Why does the Arab world's condemnation of anti-Prophet statements matter to India?
Following the weekend, India's ruling party's diplomatic envoys received a barrage of criticism from important West Asian trading partners over purported anti-Prophet statements made by a spokesperson during a television debate.
As tensions grew over social media demands for a boycott of Indian products in the Gulf region, the Bharatiya Janata Party removed two spokespeople.
Even though Nupur Sharma, one of the spokespeople, had already been reprimanded for her comments a week ago, a closer look at data on commerce and inward remittances reveals why the diplomatic criticism may have driven swift action.
In 2021-22, India's total commerce with the seven Gulf countries was $189 billion, accounting for 18.3 percent of the country's total combined import and export value.
Apart from trade, India's large expatriate community in Arab countries gives the region important importance, and if not addressed, a backlash may have snowballed into a larger, or formal boycott.
Because they are located on the Persian Gulf's border, the United Arab Emirates (UAE), Iraq, Qatar, Saudi Arabia, Kuwait, Oman, and Bahrain are commonly referred to as Gulf countries.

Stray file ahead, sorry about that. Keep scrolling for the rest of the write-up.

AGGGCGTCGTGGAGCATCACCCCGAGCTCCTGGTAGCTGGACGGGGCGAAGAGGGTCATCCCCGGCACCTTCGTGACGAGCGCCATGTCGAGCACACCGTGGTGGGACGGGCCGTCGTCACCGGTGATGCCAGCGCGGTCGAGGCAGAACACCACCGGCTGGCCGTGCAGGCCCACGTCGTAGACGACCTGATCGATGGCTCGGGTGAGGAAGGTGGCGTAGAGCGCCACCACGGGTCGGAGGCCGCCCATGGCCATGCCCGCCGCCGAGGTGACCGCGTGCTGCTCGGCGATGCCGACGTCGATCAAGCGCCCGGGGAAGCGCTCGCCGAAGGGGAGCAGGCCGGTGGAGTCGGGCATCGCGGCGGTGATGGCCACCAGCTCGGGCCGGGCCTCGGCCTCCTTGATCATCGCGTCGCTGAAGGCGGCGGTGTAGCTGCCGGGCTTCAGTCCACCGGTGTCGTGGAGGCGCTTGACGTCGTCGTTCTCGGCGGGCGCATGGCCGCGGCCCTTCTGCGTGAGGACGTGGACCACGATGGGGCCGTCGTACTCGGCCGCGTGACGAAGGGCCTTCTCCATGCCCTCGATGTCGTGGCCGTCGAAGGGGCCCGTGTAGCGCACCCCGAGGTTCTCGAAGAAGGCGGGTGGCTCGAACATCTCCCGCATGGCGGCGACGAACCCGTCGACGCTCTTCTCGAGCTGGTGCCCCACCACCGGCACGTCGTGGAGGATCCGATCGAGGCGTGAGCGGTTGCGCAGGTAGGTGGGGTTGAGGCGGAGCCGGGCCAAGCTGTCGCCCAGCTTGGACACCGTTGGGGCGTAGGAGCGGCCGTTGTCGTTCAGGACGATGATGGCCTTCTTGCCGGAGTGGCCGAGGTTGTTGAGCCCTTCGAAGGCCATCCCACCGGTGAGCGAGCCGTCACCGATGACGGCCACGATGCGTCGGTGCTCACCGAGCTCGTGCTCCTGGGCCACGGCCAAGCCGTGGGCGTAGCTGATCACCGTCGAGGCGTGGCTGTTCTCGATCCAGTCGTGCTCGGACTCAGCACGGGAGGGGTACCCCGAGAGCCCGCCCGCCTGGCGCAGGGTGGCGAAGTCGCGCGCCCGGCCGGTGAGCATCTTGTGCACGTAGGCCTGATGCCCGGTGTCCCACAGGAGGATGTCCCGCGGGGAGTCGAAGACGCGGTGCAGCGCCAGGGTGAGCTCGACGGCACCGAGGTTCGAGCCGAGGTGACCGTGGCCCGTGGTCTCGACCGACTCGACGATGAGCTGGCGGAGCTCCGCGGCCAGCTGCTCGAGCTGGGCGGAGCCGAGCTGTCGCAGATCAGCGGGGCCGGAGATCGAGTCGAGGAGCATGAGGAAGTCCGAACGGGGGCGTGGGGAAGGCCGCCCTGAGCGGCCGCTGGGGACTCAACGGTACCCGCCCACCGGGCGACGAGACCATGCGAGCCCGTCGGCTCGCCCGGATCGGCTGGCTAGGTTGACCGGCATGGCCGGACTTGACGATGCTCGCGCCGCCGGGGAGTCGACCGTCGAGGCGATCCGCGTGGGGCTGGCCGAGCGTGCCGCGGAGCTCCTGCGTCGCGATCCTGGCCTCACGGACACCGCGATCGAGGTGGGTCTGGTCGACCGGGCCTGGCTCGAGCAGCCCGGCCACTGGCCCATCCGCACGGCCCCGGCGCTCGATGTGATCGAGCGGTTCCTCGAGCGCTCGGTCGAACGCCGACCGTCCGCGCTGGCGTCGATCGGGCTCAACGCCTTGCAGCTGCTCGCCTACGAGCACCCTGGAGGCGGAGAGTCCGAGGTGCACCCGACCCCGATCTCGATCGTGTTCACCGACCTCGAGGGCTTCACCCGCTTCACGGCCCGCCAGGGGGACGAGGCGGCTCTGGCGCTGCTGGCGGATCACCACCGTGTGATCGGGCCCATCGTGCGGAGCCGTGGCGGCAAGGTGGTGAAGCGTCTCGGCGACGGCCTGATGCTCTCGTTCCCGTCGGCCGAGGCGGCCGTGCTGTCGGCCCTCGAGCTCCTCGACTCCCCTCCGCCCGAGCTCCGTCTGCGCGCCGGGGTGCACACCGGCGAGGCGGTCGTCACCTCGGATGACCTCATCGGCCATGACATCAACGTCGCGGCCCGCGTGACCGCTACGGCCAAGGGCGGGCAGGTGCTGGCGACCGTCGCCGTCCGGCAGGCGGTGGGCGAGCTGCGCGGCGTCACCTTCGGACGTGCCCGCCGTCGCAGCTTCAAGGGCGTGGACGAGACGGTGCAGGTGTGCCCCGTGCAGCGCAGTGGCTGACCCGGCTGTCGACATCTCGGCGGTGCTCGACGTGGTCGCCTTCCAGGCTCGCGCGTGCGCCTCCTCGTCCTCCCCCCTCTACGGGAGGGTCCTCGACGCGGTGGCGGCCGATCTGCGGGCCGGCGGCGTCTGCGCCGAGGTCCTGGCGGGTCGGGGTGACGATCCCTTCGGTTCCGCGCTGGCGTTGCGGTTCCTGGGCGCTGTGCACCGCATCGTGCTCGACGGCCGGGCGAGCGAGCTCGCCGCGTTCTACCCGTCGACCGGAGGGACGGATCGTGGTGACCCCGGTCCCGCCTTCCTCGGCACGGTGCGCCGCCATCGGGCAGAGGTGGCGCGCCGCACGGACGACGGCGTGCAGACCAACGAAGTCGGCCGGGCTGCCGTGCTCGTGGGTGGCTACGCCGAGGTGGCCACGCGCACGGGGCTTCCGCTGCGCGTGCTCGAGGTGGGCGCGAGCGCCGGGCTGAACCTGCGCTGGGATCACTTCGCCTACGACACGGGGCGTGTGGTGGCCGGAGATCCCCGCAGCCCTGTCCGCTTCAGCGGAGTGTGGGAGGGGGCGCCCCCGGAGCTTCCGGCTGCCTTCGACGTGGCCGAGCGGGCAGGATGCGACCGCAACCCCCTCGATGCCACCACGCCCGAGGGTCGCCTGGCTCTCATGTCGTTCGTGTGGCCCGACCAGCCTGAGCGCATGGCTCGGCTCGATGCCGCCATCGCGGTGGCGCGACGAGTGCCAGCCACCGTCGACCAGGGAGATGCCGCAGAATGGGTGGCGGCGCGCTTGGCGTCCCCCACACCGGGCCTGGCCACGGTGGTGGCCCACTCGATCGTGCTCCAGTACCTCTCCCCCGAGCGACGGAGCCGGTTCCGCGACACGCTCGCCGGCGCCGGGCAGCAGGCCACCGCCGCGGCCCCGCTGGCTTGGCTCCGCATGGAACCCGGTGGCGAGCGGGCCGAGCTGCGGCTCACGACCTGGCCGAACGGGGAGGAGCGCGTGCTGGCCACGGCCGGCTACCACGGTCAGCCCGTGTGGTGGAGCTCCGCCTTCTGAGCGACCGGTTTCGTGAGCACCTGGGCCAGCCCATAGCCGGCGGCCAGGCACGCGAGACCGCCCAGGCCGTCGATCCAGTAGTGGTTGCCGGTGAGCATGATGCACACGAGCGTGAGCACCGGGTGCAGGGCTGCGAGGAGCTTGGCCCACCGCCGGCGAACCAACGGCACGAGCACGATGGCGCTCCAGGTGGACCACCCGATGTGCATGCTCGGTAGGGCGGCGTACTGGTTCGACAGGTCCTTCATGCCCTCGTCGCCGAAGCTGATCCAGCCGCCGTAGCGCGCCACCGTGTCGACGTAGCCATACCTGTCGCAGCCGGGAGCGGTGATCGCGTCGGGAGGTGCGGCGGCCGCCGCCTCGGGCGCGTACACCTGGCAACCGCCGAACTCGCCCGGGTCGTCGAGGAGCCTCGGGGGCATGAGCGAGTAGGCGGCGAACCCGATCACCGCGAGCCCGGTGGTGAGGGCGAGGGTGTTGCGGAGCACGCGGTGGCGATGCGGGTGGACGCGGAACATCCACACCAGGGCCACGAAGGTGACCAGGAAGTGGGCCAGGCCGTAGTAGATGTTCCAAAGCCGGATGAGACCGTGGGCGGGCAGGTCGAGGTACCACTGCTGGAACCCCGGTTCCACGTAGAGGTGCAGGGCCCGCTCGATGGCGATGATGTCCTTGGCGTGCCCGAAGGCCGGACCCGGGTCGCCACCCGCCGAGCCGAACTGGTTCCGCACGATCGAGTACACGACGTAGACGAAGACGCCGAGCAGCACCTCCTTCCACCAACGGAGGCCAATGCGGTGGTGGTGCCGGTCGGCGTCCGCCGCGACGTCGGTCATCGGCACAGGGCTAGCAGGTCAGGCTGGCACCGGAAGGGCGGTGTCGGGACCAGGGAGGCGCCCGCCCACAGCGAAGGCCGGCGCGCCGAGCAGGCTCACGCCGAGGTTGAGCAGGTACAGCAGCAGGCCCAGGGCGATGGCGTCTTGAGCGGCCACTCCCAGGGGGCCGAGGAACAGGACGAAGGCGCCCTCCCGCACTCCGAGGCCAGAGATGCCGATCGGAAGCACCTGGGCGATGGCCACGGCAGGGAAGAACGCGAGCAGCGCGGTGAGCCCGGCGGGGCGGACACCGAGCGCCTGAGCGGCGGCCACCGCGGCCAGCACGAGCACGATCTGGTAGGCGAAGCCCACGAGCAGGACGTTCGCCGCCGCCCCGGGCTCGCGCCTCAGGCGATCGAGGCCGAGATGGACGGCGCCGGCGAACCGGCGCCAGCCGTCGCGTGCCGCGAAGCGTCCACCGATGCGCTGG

Except for Iraq, six of them are members of the Gulf Cooperation Council (GCC).
In 2021-22, India's trade with GCC countries totaled $154.7 billion, up 77 percent from the modest base of 2020-21 and 28 percent more than 2019-20. In 2021-22, the United Arab Emirates, Saudi Arabia, and Iraq were India's third, fourth, and fifth largest trading partners, respectively.
India's exports to GCC countries totaled $43.9 billion, with a $66.8 billion trade deficit. India's trade deficit with these nations is 43.2 percent of total trade, which is greater than India's overall trade deficit of 18.4 percent of total trade.
India and the UAE inked a free trade agreement (FTA) in February 2022, allowing zero-tariff access to 97 percent of Indian imports and 90 percent of UAE products for the next ten years.